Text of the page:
When should countries end their pandemic lockdown?
Nationwide lockdowns or shelter in place notices have been a common measure put in place internationally to curb the spread of the SARS-CoV-2 pandemic in an effort to contain the virus, slowing the rate of spread with the aim of not overwhelming healthcare services. Many countries advised citizens to work from home where possible, closed none essential businesses and recommended people only leave home to buy groceries, in addition to other measures to encourage social distancing by minimising social contact. However this approach has had a considerable economic cost and numerous countries are already seeking to end these measures. As fears are still high moves to return to normal have been controversial with public health officials worried about a second spike of infections, and others doubting the severity of the virus and arguing the economic and social impacts of a lockdown will be more deadly than COVID-19. With this in mind when is the best time for leaving lockdown or ending shelter in place? When should countries end their pandemic lockdown?
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When “R” falls beneath one
As cautiously as possible
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When “R” falls beneath one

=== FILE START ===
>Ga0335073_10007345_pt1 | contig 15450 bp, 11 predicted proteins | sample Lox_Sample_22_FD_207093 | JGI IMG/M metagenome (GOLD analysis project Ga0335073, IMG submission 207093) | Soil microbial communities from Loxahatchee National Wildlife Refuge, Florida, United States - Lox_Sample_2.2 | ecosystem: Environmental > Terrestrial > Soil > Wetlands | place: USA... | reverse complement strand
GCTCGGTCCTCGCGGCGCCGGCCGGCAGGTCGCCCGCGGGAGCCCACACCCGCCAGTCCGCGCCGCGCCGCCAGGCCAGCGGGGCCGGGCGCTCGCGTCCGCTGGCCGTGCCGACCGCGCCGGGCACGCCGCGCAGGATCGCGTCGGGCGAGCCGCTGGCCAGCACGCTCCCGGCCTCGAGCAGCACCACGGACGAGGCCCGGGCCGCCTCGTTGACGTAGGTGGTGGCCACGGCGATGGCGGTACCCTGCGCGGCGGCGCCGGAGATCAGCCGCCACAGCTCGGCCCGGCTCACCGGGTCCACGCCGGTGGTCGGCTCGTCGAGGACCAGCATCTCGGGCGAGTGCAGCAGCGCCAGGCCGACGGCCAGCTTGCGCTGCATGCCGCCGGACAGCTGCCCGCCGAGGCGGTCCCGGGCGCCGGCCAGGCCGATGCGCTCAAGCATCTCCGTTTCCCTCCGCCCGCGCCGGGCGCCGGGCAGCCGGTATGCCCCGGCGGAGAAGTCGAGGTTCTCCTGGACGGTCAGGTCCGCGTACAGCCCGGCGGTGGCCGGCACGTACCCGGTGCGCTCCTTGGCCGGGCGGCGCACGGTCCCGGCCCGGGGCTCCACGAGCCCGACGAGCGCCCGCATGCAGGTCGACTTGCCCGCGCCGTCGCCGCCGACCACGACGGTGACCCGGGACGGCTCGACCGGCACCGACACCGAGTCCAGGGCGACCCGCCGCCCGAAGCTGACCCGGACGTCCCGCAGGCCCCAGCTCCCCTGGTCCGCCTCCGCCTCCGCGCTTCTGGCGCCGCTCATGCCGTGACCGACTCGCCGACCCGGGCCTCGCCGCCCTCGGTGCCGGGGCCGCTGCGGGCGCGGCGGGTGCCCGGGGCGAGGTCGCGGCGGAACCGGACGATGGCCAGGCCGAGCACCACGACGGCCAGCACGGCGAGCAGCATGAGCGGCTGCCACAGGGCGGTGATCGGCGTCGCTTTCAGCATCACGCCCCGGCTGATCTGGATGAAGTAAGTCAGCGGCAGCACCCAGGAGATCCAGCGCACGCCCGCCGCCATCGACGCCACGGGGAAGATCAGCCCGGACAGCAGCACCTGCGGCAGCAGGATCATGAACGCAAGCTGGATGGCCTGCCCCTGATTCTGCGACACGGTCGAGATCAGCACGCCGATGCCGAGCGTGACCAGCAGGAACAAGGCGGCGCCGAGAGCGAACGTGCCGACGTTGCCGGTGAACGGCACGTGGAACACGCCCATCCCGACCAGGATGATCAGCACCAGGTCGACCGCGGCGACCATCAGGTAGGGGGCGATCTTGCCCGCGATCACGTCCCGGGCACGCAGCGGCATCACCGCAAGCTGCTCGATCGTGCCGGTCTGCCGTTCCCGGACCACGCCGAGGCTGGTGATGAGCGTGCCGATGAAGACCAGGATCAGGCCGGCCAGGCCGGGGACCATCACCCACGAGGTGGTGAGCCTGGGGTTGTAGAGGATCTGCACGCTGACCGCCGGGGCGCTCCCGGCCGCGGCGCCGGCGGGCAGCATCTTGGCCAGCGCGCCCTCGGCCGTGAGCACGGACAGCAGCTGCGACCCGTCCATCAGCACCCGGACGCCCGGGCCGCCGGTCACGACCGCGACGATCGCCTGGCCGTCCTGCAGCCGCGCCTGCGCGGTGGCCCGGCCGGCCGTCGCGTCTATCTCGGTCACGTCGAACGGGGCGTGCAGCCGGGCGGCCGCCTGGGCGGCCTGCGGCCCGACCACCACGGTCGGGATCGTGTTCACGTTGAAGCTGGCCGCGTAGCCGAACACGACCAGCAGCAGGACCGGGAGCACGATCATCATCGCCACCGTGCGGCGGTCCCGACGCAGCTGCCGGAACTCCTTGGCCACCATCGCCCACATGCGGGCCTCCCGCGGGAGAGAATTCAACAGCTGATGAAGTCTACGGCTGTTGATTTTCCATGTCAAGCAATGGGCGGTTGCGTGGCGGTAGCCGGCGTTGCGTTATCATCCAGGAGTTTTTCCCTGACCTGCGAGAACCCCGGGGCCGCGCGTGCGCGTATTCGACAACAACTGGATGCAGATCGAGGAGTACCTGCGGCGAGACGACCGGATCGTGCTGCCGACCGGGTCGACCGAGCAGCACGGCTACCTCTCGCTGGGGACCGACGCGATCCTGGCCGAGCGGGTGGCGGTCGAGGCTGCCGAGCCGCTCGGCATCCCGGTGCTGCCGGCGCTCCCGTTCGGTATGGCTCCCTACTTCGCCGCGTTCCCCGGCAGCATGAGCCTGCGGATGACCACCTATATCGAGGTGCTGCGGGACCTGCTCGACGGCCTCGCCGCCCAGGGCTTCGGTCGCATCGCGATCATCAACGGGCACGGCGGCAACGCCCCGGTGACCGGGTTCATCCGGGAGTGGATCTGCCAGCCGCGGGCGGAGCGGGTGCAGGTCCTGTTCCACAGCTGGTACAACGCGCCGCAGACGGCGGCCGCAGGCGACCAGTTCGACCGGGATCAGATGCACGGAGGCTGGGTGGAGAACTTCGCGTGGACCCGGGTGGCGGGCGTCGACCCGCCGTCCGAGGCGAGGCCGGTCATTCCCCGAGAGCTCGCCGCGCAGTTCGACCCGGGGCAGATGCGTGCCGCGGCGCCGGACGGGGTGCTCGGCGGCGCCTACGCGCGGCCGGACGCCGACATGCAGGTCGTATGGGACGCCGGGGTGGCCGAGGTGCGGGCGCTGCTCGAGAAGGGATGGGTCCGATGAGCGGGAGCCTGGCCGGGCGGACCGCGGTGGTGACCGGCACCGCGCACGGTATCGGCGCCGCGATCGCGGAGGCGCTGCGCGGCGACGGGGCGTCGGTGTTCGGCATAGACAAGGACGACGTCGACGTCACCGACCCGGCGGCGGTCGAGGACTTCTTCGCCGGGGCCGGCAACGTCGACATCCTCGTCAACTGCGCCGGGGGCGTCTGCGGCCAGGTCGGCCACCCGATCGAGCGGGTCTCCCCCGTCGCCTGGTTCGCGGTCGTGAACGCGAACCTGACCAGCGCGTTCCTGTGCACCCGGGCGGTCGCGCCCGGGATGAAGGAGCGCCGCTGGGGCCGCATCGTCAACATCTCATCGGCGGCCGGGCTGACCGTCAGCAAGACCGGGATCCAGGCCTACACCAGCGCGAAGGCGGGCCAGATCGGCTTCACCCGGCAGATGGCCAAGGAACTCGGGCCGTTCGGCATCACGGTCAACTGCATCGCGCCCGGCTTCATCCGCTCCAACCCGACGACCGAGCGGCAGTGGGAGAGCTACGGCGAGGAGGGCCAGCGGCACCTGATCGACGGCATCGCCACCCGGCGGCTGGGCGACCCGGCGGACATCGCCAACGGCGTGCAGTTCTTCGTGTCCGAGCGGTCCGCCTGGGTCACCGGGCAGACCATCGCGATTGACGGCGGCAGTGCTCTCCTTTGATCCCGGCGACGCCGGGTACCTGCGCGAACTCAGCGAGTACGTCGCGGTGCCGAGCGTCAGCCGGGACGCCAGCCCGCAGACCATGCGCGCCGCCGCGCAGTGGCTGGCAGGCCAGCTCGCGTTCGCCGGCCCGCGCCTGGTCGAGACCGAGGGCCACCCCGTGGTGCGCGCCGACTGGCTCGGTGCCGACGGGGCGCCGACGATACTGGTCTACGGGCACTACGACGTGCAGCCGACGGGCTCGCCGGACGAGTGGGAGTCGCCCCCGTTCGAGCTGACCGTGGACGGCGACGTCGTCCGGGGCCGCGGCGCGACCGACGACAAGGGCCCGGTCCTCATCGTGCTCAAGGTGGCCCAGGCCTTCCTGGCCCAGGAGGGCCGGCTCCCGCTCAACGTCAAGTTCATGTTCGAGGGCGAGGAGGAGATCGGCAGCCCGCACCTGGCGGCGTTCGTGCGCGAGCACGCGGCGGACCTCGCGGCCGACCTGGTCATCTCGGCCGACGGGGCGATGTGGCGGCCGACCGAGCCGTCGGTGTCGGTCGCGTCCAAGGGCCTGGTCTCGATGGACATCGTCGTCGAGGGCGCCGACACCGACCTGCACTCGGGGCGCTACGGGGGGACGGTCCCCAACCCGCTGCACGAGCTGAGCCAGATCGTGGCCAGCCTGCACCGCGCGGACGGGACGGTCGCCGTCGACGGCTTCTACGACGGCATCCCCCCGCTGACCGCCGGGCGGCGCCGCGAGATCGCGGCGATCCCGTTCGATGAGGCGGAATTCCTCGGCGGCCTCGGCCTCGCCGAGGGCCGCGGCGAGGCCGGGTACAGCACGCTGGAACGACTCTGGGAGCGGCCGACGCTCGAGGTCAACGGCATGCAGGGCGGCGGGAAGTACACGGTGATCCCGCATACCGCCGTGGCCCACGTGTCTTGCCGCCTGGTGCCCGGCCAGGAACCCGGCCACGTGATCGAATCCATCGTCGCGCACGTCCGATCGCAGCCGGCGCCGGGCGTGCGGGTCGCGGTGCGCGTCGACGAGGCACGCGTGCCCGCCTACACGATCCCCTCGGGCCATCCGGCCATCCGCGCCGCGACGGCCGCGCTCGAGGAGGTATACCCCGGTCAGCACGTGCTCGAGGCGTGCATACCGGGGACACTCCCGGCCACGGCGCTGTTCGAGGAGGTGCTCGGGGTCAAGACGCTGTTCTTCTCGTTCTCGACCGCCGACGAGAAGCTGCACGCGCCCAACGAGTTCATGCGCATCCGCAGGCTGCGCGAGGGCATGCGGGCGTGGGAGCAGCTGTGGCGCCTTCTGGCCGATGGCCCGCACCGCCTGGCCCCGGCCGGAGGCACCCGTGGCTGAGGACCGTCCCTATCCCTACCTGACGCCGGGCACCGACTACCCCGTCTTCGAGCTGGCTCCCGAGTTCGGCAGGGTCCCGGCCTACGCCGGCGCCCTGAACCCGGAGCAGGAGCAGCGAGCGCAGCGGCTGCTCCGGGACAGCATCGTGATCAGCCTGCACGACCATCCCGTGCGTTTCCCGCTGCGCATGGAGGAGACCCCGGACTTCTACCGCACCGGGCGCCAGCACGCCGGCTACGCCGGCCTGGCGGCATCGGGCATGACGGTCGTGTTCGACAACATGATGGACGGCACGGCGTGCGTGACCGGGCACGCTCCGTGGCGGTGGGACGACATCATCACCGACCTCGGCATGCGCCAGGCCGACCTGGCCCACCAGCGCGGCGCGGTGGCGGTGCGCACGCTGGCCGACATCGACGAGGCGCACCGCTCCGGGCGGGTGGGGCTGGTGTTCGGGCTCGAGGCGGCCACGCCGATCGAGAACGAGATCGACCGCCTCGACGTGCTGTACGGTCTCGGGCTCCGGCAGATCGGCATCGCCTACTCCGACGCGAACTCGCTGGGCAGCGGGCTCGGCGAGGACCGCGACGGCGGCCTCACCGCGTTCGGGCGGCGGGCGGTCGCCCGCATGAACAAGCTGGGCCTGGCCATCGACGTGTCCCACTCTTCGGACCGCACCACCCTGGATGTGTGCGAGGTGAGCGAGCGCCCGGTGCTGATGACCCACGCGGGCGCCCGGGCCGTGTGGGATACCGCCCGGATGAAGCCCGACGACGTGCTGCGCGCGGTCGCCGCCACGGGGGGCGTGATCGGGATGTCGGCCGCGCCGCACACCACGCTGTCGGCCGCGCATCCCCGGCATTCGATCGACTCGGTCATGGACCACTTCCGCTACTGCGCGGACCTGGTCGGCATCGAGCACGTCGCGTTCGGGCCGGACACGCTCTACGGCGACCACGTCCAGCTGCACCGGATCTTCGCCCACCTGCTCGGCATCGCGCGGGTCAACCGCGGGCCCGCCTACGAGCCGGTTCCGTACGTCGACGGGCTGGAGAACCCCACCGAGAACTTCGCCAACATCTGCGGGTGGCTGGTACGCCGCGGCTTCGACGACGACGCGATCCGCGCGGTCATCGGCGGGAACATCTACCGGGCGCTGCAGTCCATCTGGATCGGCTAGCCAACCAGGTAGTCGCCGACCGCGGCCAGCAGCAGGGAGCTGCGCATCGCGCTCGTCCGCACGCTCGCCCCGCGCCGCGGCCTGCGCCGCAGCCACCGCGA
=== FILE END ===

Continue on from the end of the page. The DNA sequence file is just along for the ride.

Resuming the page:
Epidemiologists measure a disease’s rate of spread using the “basic reproduction number” (or “R”) which is measured by mathematical models to convey the expected number of cases of a disease that will be generated by one case in a population. This is popularly understood as the vulnerability of a society to a disease. If a societies R is more than one it demonstrates the disease will move through the society relatively quickly, with an R of 1.2 meaning 100 people will infect 120, and similarly an R of less than one generally represent a slowing in the spread of the virus. For this reason country’s such as the UK are integrating the R number into their calculations on when to end or reduce the severity of their lockdown, with an R of less than one indicating a decrease in the rate of spread, societies can begin or end lockdown and social isolation with this as a scientific guideline.
When easing lockdown measures countries need to move as slowly as possible, we are still in the middle of a global pandemic and you cannot put a price on human life. For example, during a dispute over the UK Government’s guidelines for reopening state schools on June the first, the British Medical Association sided with various teachers unions, saying the government guidelines were “too fast, too confusing and too risky” . This was prompted by a muddled speech from Prime Minister Boris Johnson on May 10th in which he gave conflicting information and laid out a patchy plan to ease the UK’s lockdown, the speech was followed by massive overcrowding on London’s public transport just the next day. This all comes at a time when a number of children have died from a unknown Kawasaki-like disease that seems to be an emergent trend linked with COVID-19, there are still clearly many unknowns, and while it is different for every country, societies should be moving slowly and acting cautiously.